12. PDF EVALUATING DISTANCE EDUCATION: THE STUDENT PERSPECTIVE A Dissertation

    dissertation entitled EVALUATING DISTANCE EDUCATION: THE STUDENT PERSPECTIVE ... distance education courses (Lewis, et al., 1998; see also Miller & King, 2003). Allen and Seaman (2004) report that it was 2002 that found actual enrollments of over 1.6 million studying online. These figures demonstrate that distance education has indeed rapidly

  13. PDF THE IMPACT OF DISTANCE EDUCATION ON HIGHER EDUCATION: A Case Study of

    Online education has been acclaimed for bringing education to students who would not otherwise have the opportunities to go to college (Carr, 2012). The purpose of this study was to examine the research to determine the impact of distance education on higher education in the United States.

  14. The Effect of Motivation on Student Persistence in Online Higher

    Electronic Theses and Dissertations Spring 5-11-2018 The Effect of Motivation on Student Persistence in Online Higher Education: A Phenomenological Study of How Adult Learners Experience Motivation in a Web-based Distance Learning Environment Kevin Lucey Follow this and additional works at:https://dsc.duq.edu/etd

  15. PDF A Model and Principles for Effective Internet-based Distance Education

    Internet-based distance education is becoming an increasingly accepted and important part of U.S. higher education, creating a unique opportunity to explore new ... Internet-Based Distance Education This dissertation is based on the proposition that the contribution most needed in the emerging field of Internet-based distance education (IBDE ...

  16. The 'dissertation marathon' in doctoral distance education

    The opportunities that come with online mentoring were documented by Zey (2011) and strategies for distance mentoring outlined by Starr-Glass (2014); Wong and Premkumar (2007); and Kumar, Johnson ...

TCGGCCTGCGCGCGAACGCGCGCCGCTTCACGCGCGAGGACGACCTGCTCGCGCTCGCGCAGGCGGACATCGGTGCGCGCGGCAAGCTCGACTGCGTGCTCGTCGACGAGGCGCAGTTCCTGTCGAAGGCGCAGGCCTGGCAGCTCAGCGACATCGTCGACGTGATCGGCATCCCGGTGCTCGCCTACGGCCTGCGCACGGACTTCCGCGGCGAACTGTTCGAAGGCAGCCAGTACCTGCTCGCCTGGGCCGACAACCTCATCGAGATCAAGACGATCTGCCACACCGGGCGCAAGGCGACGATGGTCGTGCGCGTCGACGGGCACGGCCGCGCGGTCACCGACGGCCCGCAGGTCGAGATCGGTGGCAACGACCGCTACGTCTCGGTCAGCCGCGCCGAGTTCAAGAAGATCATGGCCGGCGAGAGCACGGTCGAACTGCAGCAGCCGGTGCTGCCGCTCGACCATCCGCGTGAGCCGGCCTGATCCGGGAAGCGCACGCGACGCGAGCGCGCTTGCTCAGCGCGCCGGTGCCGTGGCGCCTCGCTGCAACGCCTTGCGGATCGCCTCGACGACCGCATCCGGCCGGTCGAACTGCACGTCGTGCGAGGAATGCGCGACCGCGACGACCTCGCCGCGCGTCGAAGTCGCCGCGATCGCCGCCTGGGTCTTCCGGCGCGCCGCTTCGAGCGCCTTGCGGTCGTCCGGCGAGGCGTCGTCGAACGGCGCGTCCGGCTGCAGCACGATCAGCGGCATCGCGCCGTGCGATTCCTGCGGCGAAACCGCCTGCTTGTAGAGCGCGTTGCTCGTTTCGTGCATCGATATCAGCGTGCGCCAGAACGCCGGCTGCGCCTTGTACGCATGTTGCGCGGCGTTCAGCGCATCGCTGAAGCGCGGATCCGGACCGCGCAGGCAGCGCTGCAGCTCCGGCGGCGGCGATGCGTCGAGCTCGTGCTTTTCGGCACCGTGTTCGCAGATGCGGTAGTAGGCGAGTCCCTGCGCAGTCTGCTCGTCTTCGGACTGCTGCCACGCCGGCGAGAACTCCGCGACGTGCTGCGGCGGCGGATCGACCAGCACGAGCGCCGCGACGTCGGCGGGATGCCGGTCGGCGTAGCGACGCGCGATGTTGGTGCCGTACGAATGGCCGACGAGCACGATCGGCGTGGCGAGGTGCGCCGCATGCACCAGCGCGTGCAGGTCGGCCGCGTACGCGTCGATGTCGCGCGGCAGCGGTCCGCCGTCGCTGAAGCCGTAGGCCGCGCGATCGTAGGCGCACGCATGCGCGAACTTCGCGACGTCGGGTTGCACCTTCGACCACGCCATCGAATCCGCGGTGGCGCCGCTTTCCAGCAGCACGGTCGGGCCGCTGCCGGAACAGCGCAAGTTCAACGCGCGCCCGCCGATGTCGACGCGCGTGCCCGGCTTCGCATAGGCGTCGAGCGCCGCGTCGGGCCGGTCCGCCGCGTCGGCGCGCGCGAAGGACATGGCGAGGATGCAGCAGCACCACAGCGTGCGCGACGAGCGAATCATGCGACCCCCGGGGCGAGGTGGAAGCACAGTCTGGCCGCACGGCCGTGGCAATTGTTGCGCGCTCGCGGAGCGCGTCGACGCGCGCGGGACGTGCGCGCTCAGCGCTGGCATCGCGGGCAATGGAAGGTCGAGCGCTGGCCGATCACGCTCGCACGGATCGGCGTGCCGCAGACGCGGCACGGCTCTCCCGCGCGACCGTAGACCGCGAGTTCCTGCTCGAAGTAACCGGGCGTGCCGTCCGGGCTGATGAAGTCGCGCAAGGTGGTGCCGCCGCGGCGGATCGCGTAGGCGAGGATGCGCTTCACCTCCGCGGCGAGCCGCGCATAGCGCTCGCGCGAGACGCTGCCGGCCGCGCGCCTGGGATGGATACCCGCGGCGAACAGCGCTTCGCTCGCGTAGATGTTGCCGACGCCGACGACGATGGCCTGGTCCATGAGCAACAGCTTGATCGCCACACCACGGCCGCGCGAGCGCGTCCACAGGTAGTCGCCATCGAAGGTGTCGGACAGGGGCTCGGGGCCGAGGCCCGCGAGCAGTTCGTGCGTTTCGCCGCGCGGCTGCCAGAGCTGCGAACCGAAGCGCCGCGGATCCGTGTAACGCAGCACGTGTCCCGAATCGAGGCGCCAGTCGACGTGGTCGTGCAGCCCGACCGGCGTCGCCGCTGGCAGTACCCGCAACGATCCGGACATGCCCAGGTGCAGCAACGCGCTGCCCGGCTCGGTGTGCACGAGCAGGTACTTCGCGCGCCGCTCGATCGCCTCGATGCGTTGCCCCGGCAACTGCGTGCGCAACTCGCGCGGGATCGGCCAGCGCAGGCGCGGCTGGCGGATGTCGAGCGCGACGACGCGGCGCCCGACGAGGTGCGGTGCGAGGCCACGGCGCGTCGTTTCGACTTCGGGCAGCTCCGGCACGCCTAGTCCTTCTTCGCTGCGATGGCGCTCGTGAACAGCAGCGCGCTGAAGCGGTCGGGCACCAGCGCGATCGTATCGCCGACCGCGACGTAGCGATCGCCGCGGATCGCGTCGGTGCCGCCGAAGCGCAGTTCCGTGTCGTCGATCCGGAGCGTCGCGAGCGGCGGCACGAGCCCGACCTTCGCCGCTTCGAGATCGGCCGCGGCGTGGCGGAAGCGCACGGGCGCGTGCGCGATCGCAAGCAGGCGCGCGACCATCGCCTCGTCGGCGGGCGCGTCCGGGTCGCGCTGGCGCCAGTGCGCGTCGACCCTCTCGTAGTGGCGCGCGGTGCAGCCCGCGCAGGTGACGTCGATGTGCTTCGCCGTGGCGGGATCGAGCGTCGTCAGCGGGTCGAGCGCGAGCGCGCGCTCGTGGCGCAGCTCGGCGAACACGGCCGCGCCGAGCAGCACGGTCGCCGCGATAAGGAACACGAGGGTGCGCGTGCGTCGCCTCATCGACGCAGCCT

17. [PDF] Strategies to Assist Distance Doctoral Students in Completing

    Completing doctoral dissertations is difficult work and may be harder for distance students physically separated from institutional and collegial supports. Inability to complete independent research contributes to doctoral student attrition. Factors impacting completion include institutional factors, student characteristics, and supervisory arrangements (Manathunga, 2005).

  18. World Maritime University The Maritime Commons: Digital Repository of

    This dissertation is a study of the distance education continuum and the constant evolution that is taking place particularly due to the dynamism of information technology. Information technology has become the catalyst for change and, as a result, distance education is becoming the preferred choice of education among adults in higher education.

  19. PDF Trends in Distance Education: A Content Analysis of Master's Thesis

    Distance Education (AJDE) and found that quantitative studies were conducted at most and mixed studies at least. Mishra (1997) examined the studies published in the journals of AJDE, Distance Education (DE), Open ... the one that produced most dissertations in the field of distance education (40%). METHOD In the present study, content analysis ...

  20. Dissertations.se: DISTANCE EDUCATION

    1. Letters & Bytes : Sociotechnical Studies of Distance Education. Abstract : This dissertation studies the social aspects of technology in distance education trough the lens of history - in the form of correspondence education - and a possible future - in the form of a project of technical standardization, Learning Objects.

  21. How technology is reinventing K-12 education